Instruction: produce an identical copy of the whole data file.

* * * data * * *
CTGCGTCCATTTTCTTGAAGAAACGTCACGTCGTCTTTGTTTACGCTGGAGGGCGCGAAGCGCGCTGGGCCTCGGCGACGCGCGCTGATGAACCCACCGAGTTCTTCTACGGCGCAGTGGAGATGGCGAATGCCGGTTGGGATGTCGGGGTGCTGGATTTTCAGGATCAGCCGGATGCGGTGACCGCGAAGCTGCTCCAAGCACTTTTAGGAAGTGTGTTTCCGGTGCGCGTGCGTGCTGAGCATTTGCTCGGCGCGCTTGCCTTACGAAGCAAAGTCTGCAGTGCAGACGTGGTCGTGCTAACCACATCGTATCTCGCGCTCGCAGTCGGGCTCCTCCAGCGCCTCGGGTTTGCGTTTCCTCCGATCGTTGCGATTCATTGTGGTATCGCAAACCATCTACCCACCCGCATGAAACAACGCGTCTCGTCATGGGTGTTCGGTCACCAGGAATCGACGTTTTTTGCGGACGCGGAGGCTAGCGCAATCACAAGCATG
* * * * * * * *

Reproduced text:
CTGCGTCCATTTTCTTGAAGAAACGTCACGTCGTCTTTGTTTACGCTGGAGGGCGCGAAGCGCGCTGGGCCTCGGCGACGCGCGCTGATGAACCCACCGAGTTCTTCTACGGCGCAGTGGAGATGGCGAATGCCGGTTGGGATGTCGGGGTGCTGGATTTTCAGGATCAGCCGGATGCGGTGACCGCGAAGCTGCTCCAAGCACTTTTAGGAAGTGTGTTTCCGGTGCGCGTGCGTGCTGAGCATTTGCTCGGCGCGCTTGCCTTACGAAGCAAAGTCTGCAGTGCAGACGTGGTCGTGCTAACCACATCGTATCTCGCGCTCGCAGTCGGGCTCCTCCAGCGCCTCGGGTTTGCGTTTCCTCCGATCGTTGCGATTCATTGTGGTATCGCAAACCATCTACCCACCCGCATGAAACAACGCGTCTCGTCATGGGTGTTCGGTCACCAGGAATCGACGTTTTTTGCGGACGCGGAGGCTAGCGCAATCACAAGCATG